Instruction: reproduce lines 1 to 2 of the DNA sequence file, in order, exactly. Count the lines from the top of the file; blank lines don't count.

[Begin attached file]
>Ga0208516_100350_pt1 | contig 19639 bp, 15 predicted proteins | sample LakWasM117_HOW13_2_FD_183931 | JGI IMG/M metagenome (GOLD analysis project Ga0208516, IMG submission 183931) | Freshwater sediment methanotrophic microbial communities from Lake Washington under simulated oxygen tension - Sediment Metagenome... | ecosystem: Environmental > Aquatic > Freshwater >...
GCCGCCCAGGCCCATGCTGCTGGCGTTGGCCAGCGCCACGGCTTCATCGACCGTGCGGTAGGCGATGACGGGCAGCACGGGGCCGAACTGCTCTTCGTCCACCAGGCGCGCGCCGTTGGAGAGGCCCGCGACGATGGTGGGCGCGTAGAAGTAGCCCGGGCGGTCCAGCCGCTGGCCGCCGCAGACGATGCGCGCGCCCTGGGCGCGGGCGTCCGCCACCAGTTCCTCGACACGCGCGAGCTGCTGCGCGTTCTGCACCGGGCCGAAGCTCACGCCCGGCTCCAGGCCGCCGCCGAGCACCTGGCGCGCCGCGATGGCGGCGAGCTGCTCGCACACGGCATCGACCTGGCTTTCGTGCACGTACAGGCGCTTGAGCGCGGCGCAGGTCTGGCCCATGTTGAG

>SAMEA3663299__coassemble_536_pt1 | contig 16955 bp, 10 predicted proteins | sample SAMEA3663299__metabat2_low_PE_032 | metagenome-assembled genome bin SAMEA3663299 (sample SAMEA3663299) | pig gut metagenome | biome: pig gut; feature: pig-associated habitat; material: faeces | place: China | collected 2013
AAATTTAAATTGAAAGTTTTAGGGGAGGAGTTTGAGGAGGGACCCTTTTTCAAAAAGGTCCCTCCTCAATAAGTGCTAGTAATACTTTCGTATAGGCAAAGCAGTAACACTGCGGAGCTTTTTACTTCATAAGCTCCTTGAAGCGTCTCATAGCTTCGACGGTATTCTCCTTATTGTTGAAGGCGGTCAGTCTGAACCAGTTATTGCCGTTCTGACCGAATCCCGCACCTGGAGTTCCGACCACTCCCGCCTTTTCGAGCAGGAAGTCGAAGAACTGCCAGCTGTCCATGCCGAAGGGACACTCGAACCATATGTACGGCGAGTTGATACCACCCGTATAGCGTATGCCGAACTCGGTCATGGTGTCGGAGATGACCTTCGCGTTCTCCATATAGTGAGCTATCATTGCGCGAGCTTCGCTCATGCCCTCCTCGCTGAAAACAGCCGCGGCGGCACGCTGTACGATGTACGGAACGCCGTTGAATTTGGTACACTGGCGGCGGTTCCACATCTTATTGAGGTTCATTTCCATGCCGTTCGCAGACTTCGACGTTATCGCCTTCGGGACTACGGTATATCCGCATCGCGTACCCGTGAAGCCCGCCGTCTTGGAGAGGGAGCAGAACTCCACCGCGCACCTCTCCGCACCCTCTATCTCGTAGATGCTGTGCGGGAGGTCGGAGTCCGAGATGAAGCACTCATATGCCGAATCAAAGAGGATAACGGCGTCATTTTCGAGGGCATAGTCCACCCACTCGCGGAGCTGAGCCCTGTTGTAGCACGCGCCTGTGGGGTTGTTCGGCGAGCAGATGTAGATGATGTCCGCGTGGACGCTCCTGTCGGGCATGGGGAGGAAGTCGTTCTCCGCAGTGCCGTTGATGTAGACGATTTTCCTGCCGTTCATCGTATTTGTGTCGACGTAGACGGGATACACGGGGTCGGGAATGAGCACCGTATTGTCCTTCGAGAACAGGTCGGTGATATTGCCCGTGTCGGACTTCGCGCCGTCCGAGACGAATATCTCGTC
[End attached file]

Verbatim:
>Ga0208516_100350_pt1 | contig 19639 bp, 15 predicted proteins | sample LakWasM117_HOW13_2_FD_183931 | JGI IMG/M metagenome (GOLD analysis project Ga0208516, IMG submission 183931) | Freshwater sediment methanotrophic microbial communities from Lake Washington under simulated oxygen tension - Sediment Metagenome... | ecosystem: Environmental > Aquatic > Freshwater >...
GCCGCCCAGGCCCATGCTGCTGGCGTTGGCCAGCGCCACGGCTTCATCGACCGTGCGGTAGGCGATGACGGGCAGCACGGGGCCGAACTGCTCTTCGTCCACCAGGCGCGCGCCGTTGGAGAGGCCCGCGACGATGGTGGGCGCGTAGAAGTAGCCCGGGCGGTCCAGCCGCTGGCCGCCGCAGACGATGCGCGCGCCCTGGGCGCGGGCGTCCGCCACCAGTTCCTCGACACGCGCGAGCTGCTGCGCGTTCTGCACCGGGCCGAAGCTCACGCCCGGCTCCAGGCCGCCGCCGAGCACCTGGCGCGCCGCGATGGCGGCGAGCTGCTCGCACACGGCATCGACCTGGCTTTCGTGCACGTACAGGCGCTTGAGCGCGGCGCAGGTCTGGCCCATGTTGAG